Ras GTPase-activating-like protein IQGAP1 (p195) [KIAA0051]
Cell senescence - an irreversible proliferation arrest - is one of the possible cellular responses to stress. There is a vast variety of stimuli, extrinsic and intrinsic, known to induce senescence, and several molecular pathways involved in the process; yet much still remains to be explained. Senescent cells can communicate with neighboring cells through secreted factors such as cytokines and chemokines. Several years ago it was shown that cells can also communicate in a more direct manner by an exchange of proteins via cellular bridges (CBs). Recent studies show that in senescent cells the intensity of such transfer increases. The research also revealed that Cdc42 and actin polymerization are indispensable for this process to occur. Here, we evaluate the hypothesis that, apart from actin and Cdc42, also IQGAP1 could be involved in direct intercellular communication. Our results showed that direct transfer occurred preferentially between senescent cells and that IQGAP1 was not essential for this process. Interestingly, cells harboring mutated IQGAP1 had altered morphology and were characterized by decreased proliferation, increased time of division and appearance of some senescence markers (increased activity of senescence-associated β-galactosidase and induction of senescence-associated secretory phenotype). Our findings suggest that IQGAP1 dysfunction can induce senescence.
- Cellular bridges (CBs)
- Intercellular communication
- Tunneling nanotubes (TNTs)
- Vascular smooth muscle cells (VSMCs)
Hyaluronan-binding protein 1 (HABP1), a multi-compartmental, multi-functional protein has a wide range of functions, which can be attributed to its ability to associate with a variety of cellular ligands. Earlier we have reported that HABP1 overexpression in rat normal fibroblasts (F-HABP07) shows chronic generation of reactive oxygen species (ROS), induction of autophagy, and apoptosis. However, a significant proportion of cells remained viable after the majority went through apoptosis from 60 to 72 h. In this study, an attempt has been made to delineate the cellular events in the declined population of surviving cells. It has been elucidated here that, these cells at later time points of growth, that is, 72 and 84 h, not only appeared to shrink but also are devoid of autophagic vacuoles and displayed polyploidy. F-HABP07 cells exhibited an altered cytoskeletal structure from their parental cell line F111, assumed to be caused upon inhibition of actin polymerization and decrease in IQ motif-containing GTPase activating protein 1 (IQGAP1), a key protein associated with maintenance of cytoskeletal integrity. Enhanced expression and nuclear localization of AKT observed in F-HABP07 cells appears to be contributing toward the maintenance of high ROS levels in these cells and also potentially modulating the IQGAP1 activity. These observations, in fact have been considered to result in sustained DNA damage, which then leads to increased expression of p53 and activation of p21 and carry out the cellular events responsible for senescence. Subsequent assessment of the presence of positive β-gal staining and enhanced expression of p16 in F-HABP07, confirmed that HABP1 overexpressing fibroblasts undergo senescence.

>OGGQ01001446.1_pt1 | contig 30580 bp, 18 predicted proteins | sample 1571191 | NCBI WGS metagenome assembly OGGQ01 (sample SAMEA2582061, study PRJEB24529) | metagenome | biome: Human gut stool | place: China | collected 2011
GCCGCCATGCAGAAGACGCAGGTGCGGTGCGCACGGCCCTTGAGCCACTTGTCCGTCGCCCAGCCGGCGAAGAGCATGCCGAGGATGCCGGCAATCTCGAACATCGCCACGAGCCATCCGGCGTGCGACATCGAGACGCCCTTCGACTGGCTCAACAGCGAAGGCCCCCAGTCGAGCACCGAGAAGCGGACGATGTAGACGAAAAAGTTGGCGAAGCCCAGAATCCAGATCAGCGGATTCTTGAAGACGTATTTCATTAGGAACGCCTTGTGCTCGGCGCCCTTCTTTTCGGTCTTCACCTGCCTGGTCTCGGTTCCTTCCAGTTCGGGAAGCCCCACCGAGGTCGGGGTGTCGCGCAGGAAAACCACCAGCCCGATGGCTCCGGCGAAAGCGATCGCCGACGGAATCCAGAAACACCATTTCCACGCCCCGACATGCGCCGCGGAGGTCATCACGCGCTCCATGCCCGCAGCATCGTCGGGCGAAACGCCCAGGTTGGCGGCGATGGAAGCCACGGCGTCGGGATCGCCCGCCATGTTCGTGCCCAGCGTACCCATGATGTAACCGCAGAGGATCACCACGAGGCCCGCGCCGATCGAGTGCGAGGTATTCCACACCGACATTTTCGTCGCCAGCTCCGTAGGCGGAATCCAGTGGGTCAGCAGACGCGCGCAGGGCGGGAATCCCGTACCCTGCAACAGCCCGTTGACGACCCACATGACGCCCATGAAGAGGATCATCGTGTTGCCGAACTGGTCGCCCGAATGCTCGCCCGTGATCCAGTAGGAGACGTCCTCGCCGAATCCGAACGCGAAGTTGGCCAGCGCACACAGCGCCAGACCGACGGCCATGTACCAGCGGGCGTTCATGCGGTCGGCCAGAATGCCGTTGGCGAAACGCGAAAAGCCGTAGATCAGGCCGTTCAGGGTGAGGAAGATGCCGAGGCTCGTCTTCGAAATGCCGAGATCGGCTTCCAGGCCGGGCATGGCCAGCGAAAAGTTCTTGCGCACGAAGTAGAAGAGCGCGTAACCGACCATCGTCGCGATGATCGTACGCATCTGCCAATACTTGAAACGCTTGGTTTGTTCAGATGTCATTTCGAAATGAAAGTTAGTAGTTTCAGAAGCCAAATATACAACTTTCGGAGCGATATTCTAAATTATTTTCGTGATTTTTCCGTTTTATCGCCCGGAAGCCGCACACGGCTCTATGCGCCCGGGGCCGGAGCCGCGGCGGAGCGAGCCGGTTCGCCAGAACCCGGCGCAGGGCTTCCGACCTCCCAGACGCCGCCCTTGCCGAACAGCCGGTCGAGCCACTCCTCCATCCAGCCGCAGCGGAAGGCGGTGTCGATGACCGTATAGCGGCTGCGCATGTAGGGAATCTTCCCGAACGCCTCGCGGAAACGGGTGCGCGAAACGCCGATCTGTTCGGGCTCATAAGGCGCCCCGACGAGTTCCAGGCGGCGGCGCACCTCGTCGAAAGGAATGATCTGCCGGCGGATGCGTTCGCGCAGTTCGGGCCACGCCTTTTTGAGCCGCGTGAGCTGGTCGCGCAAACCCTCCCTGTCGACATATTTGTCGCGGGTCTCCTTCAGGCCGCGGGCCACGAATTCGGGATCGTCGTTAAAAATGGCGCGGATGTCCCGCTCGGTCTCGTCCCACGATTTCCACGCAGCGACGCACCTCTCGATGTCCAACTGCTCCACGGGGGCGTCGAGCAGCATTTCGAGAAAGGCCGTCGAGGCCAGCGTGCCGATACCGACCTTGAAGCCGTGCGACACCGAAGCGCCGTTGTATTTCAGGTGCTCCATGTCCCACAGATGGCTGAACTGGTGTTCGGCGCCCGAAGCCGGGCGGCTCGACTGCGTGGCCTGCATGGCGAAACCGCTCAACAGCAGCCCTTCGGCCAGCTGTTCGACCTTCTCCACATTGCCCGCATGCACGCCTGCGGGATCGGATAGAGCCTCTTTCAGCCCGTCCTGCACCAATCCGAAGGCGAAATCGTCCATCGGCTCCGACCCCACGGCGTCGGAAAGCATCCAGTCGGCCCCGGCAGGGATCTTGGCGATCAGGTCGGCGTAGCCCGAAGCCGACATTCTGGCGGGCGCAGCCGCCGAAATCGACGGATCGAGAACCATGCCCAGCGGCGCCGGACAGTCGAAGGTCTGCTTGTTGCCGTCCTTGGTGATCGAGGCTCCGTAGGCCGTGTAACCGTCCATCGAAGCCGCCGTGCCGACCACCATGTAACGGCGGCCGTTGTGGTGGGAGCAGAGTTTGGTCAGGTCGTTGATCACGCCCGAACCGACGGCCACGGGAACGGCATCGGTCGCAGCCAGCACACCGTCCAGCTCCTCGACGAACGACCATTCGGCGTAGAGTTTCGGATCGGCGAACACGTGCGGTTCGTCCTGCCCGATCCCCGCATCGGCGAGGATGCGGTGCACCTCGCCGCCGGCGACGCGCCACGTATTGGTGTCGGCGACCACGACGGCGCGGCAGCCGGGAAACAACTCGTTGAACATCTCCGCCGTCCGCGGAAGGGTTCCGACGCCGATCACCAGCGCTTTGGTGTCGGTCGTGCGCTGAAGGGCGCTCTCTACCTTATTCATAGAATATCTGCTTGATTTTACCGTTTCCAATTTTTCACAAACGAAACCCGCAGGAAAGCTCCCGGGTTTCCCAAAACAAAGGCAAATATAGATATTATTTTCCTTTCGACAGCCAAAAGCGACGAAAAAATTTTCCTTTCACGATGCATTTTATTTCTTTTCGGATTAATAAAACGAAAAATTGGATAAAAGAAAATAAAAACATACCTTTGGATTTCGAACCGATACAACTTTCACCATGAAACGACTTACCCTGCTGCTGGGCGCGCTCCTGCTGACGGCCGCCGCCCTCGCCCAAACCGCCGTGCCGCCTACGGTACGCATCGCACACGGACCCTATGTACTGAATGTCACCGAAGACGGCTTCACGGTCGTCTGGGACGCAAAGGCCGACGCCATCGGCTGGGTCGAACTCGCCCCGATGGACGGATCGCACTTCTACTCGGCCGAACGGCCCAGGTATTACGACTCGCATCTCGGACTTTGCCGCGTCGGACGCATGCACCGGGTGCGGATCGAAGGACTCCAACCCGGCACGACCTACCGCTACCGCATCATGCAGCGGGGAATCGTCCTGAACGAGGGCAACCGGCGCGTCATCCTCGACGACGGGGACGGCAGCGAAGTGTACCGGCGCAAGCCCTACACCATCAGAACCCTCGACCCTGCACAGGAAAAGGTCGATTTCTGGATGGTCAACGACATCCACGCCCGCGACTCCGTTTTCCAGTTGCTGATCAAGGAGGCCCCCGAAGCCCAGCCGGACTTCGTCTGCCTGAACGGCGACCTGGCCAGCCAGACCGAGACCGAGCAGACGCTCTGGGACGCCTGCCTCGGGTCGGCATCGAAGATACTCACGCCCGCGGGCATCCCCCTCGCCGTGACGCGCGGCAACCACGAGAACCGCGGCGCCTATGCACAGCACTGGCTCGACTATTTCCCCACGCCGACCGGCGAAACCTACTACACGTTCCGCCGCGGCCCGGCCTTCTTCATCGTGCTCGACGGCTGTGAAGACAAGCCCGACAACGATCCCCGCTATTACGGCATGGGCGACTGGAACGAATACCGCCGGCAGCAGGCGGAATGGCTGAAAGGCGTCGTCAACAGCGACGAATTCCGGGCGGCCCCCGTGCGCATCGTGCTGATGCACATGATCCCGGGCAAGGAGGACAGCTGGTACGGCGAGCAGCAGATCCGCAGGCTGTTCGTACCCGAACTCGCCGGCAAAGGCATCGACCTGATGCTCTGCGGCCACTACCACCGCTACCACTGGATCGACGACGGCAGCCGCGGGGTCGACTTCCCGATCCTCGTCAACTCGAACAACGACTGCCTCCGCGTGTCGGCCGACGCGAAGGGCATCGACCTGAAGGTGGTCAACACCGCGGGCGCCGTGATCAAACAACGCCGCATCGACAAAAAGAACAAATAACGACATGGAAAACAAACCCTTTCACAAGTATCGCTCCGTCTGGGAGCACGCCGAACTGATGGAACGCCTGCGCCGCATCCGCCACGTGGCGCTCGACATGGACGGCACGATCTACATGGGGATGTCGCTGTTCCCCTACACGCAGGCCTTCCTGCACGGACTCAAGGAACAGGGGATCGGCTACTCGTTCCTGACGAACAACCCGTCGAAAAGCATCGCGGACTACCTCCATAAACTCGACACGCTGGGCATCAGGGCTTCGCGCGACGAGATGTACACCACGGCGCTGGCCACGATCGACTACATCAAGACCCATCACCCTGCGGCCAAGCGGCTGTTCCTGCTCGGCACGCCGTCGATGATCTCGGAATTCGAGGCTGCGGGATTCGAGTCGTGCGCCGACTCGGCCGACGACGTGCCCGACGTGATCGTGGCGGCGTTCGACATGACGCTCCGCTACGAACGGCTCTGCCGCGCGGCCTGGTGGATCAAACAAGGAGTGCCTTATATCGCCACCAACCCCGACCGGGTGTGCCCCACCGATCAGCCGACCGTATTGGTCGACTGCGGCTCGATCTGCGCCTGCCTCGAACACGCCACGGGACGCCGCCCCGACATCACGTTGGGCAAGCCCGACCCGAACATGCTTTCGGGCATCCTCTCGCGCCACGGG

MAP4K3 (also named GLK) is a serine/threonine kinase, which belongs to the mammalian Ste20-like kinase family. At 22 years of age, GLK was initially cloned and identified as an upstream activator of the MAPK JNK under an environmental stress and proinflammatory cytokines. The data derived from GLK-overexpressing or shRNA-knockdown cell lines suggest that GLK may be involved in cell proliferation through mTOR signaling. GLK phosphorylates the transcription factor TFEB and retains TFEB in the cytoplasm, leading to inhibition of cell autophagy. After generating and characterizing GLK-deficient mice, the important in vivo roles of GLK in T-cell activation were revealed. In T cells, GLK directly interacts with and activates PKCθ through phosphorylating PKCθ at Ser-538 residue, leading to activation of IKK/NF-κB. Thus, GLK-deficient mice display impaired T-cell-mediated immune responses and decreased inflammatory phenotypes in autoimmune disease models. Consistently, the percentage of GLK-overexpressing T cells is increased in the peripheral blood from autoimmune disease patients; the GLK-overexpressing T cell population is correlated with disease severity of patients. The pathogenic mechanism of autoimmune disease by GLK overexpression was unraveled by characterizing T-cell-specific GLK transgenic mice and using biochemical analyses. GLK overexpression selectively promotes IL-17A transcription by inducing the AhR-RORγt complex in T cells. In addition, GLK overexpression in cancer tissues is correlated with cancer recurrence of human lung cancer and liver cancer; the predictive power of GLK overexpression for cancer recurrence is higher than that of pathologic stage. GLK directly phosphorylates and activates IQGAP1, resulting in induction of Cdc42-mediated cell migration and cancer metastasis. Furthermore, treatment of GLK inhibitor reduces disease severity of mouse autoimmune disease models and decreases IL-17A production of human autoimmune T cells. Due to the inhibitory function of HPK1/MAP4K1 in T-cell activation and the promoting effects of GLK on tumorigenesis, HPK1 and GLK dual inhibitors could be useful therapeutic drugs for cancer immunotherapy. In addition, GLK deficiency results in extension of lifespan in Caenorhabditis elegans and mice. Taken together, targeting MAP4K3 (GLK) may be useful for treating/preventing autoimmune disease, cancer metastasis/recurrence, and aging.
- Autoimmune Diseases
- Protein-Serine-Threonine Kinases
- Autoimmune disease
- Cancer metastasis
- MAP4K3 (GLK)